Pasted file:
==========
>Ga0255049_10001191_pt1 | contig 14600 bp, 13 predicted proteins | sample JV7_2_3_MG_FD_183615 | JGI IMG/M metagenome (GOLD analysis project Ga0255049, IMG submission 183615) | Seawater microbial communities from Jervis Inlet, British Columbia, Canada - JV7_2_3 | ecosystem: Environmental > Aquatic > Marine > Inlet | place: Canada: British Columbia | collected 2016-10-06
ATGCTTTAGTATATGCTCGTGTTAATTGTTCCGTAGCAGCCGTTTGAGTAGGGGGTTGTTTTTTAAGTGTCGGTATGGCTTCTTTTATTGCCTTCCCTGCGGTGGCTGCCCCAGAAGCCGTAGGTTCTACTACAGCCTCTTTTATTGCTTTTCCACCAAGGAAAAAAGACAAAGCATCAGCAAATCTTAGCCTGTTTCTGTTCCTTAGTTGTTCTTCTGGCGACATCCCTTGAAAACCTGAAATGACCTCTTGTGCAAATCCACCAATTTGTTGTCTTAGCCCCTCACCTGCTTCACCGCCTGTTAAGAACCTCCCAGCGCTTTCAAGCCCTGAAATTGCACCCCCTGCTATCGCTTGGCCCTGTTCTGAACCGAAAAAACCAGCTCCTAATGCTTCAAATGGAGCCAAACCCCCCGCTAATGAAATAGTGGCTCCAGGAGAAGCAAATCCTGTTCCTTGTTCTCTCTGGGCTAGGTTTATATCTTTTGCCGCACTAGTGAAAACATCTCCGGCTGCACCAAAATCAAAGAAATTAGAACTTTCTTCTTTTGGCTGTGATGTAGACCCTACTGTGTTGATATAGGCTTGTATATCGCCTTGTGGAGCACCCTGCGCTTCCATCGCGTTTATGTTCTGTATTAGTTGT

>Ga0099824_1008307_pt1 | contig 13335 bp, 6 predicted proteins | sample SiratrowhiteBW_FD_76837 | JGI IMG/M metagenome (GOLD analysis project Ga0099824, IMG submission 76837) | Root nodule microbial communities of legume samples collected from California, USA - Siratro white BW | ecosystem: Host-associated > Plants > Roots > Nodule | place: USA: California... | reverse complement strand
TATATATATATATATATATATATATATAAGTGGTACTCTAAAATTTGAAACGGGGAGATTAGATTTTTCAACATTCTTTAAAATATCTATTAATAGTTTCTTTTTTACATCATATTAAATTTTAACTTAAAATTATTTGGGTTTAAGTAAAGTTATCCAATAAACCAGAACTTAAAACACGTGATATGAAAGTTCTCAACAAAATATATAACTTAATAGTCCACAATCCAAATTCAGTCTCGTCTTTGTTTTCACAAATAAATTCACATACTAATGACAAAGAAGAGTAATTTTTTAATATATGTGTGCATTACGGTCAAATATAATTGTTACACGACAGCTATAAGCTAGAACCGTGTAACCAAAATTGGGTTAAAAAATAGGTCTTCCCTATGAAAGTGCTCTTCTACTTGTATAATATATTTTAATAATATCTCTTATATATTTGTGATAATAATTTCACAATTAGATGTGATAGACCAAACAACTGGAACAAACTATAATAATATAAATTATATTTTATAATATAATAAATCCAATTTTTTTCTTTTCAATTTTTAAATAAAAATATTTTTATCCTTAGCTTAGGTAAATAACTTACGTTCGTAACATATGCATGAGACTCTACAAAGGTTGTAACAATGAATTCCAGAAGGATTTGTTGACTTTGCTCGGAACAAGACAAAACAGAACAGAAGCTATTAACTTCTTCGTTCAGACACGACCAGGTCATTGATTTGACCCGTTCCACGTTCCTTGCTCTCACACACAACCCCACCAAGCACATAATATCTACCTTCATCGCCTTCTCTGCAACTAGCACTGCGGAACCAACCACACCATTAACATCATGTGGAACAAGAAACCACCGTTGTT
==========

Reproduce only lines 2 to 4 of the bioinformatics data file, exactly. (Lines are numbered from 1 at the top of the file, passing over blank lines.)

ATGCTTTAGTATATGCTCGTGTTAATTGTTCCGTAGCAGCCGTTTGAGTAGGGGGTTGTTTTTTAAGTGTCGGTATGGCTTCTTTTATTGCCTTCCCTGCGGTGGCTGCCCCAGAAGCCGTAGGTTCTACTACAGCCTCTTTTATTGCTTTTCCACCAAGGAAAAAAGACAAAGCATCAGCAAATCTTAGCCTGTTTCTGTTCCTTAGTTGTTCTTCTGGCGACATCCCTTGAAAACCTGAAATGACCTCTTGTGCAAATCCACCAATTTGTTGTCTTAGCCCCTCACCTGCTTCACCGCCTGTTAAGAACCTCCCAGCGCTTTCAAGCCCTGAAATTGCACCCCCTGCTATCGCTTGGCCCTGTTCTGAACCGAAAAAACCAGCTCCTAATGCTTCAAATGGAGCCAAACCCCCCGCTAATGAAATAGTGGCTCCAGGAGAAGCAAATCCTGTTCCTTGTTCTCTCTGGGCTAGGTTTATATCTTTTGCCGCACTAGTGAAAACATCTCCGGCTGCACCAAAATCAAAGAAATTAGAACTTTCTTCTTTTGGCTGTGATGTAGACCCTACTGTGTTGATATAGGCTTGTATATCGCCTTGTGGAGCACCCTGCGCTTCCATCGCGTTTATGTTCTGTATTAGTTGT

>Ga0099824_1008307_pt1 | contig 13335 bp, 6 predicted proteins | sample SiratrowhiteBW_FD_76837 | JGI IMG/M metagenome (GOLD analysis project Ga0099824, IMG submission 76837) | Root nodule microbial communities of legume samples collected from California, USA - Siratro white BW | ecosystem: Host-associated > Plants > Roots > Nodule | place: USA: California... | reverse complement strand
TATATATATATATATATATATATATATAAGTGGTACTCTAAAATTTGAAACGGGGAGATTAGATTTTTCAACATTCTTTAAAATATCTATTAATAGTTTCTTTTTTACATCATATTAAATTTTAACTTAAAATTATTTGGGTTTAAGTAAAGTTATCCAATAAACCAGAACTTAAAACACGTGATATGAAAGTTCTCAACAAAATATATAACTTAATAGTCCACAATCCAAATTCAGTCTCGTCTTTGTTTTCACAAATAAATTCACATACTAATGACAAAGAAGAGTAATTTTTTAATATATGTGTGCATTACGGTCAAATATAATTGTTACACGACAGCTATAAGCTAGAACCGTGTAACCAAAATTGGGTTAAAAAATAGGTCTTCCCTATGAAAGTGCTCTTCTACTTGTATAATATATTTTAATAATATCTCTTATATATTTGTGATAATAATTTCACAATTAGATGTGATAGACCAAACAACTGGAACAAACTATAATAATATAAATTATATTTTATAATATAATAAATCCAATTTTTTTCTTTTCAATTTTTAAATAAAAATATTTTTATCCTTAGCTTAGGTAAATAACTTACGTTCGTAACATATGCATGAGACTCTACAAAGGTTGTAACAATGAATTCCAGAAGGATTTGTTGACTTTGCTCGGAACAAGACAAAACAGAACAGAAGCTATTAACTTCTTCGTTCAGACACGACCAGGTCATTGATTTGACCCGTTCCACGTTCCTTGCTCTCACACACAACCCCACCAAGCACATAATATCTACCTTCATCGCCTTCTCTGCAACTAGCACTGCGGAACCAACCACACCATTAACATCATGTGGAACAAGAAACCACCGTTGTT